How the 16th president used—and transformed—the English language.
Famously self-taught, Lincoln’s understanding of and familiarity with the language depended to a large degree on his reading, and Kaplan (The Singular Mark Twain, 2003, etc.) offers a thorough survey of all the sources that informed the young autodidact. From early influences like the Bible and Dilworth’s Speller, to particular favorites like Poe’s “The Raven,” to the Enlightenment essayists and poets Pope and Milton, to Romantics Burns and Byron and, above all, Shakespeare, Lincoln heard background rhythms he would later masterfully adapt to his own emerging personal voice. Kaplan looks at halting childhood exercises; early political speeches and circulars; love letters and letters to friends; stabs at poetry (overpraised by Kaplan); eulogies for Zachary Taylor and Henry Clay; addresses to Congress; and even a brief to the Supreme Court in Broadwell v. Lewis. The author effectively demonstrates how Lincoln brought elements of his own personality—melancholy and humor, lawyerly precision and clarity, down-to-earth language and intellectual intensity—to prose that came to be defined as quintessentially American. Although the immortal presidential addresses receive scant attention here—perhaps because they’ve been exhaustively covered in fine books like Harold Holzer’s Lincoln at Cooper Union: The Speech That Made Abraham Lincoln President (2004) and Garry Wills’s Lincoln at Gettysburg: The Words that Remade America (1992)—by the time Kaplan places Lincoln in the White House, readers require no further guide to Lincoln’s methods, nor any further convincing about the man’s linguistic brilliance.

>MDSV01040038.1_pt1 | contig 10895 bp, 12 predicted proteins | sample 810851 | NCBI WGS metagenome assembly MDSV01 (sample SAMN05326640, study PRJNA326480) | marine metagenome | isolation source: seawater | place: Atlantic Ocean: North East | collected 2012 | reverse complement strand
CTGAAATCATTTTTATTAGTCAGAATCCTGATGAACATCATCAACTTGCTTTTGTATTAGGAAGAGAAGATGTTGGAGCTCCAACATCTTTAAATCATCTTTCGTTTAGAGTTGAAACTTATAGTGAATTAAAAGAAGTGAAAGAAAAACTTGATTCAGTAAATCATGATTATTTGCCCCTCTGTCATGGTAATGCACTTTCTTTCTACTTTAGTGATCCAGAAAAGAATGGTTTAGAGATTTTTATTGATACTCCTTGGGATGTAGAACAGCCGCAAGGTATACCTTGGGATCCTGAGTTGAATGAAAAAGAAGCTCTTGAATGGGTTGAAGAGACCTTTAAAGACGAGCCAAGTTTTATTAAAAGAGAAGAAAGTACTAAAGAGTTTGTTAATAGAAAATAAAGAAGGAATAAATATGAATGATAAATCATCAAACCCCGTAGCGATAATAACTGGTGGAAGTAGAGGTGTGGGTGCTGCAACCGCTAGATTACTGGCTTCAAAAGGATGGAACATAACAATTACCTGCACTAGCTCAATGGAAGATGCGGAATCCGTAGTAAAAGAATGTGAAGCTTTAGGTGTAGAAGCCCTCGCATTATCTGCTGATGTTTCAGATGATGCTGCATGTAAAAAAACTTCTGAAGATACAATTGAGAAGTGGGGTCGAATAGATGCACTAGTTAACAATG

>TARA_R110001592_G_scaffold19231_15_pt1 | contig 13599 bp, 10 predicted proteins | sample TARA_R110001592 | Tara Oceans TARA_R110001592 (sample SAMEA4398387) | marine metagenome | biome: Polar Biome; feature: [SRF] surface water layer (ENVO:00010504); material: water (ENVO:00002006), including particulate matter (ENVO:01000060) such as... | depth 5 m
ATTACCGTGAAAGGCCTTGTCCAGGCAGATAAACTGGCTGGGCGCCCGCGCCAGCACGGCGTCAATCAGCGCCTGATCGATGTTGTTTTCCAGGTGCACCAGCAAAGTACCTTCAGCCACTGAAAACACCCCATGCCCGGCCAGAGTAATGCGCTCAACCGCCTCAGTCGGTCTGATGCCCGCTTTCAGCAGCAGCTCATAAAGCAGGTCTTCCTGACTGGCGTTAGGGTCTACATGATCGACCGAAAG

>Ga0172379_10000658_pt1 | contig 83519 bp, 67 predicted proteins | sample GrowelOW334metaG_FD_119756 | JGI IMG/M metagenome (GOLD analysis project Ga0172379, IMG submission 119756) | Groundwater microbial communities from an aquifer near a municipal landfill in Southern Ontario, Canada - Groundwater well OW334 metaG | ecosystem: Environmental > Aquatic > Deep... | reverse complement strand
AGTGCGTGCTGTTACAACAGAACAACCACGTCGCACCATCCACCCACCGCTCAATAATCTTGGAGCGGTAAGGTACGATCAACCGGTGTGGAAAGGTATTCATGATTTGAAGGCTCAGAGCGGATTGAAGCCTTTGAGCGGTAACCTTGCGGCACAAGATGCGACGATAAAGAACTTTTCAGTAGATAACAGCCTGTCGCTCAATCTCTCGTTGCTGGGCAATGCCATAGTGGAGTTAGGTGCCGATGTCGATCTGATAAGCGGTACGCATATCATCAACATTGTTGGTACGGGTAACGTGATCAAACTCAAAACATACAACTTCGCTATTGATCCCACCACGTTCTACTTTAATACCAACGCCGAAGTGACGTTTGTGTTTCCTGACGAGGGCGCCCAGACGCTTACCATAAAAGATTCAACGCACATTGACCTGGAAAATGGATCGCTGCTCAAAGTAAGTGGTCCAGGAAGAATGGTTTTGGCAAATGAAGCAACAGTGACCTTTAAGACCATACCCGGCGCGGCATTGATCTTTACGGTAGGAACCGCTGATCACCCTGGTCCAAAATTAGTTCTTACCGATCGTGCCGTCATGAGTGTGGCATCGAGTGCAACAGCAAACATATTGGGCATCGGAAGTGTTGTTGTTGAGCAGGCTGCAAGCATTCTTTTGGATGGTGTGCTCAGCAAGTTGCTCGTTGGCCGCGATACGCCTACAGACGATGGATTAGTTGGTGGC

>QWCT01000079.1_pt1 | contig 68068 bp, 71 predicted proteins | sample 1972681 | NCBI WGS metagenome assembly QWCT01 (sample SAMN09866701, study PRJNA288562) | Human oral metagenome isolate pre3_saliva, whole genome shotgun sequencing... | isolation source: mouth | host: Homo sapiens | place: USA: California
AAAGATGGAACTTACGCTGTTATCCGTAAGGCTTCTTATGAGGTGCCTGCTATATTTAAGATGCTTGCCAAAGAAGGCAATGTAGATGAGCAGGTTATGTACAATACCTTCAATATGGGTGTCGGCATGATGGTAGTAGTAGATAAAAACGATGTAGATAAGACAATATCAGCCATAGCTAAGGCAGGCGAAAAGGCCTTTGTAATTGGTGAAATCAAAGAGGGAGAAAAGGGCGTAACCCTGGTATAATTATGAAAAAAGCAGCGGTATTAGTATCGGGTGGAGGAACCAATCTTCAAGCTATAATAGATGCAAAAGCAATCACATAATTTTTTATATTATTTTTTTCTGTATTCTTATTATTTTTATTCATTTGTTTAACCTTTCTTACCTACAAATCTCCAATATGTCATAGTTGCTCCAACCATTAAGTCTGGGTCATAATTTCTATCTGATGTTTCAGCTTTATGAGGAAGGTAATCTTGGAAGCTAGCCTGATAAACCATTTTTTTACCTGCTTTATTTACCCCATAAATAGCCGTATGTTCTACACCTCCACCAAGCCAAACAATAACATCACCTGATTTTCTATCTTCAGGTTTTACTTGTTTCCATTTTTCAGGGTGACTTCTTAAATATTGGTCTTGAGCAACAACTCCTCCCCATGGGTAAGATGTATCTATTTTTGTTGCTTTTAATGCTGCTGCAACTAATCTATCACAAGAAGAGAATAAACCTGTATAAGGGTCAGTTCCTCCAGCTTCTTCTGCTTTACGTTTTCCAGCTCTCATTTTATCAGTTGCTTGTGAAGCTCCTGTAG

A highly readable, often insightful analysis of an unequaled prose master for whom writing was “the supreme artifact of human genius.”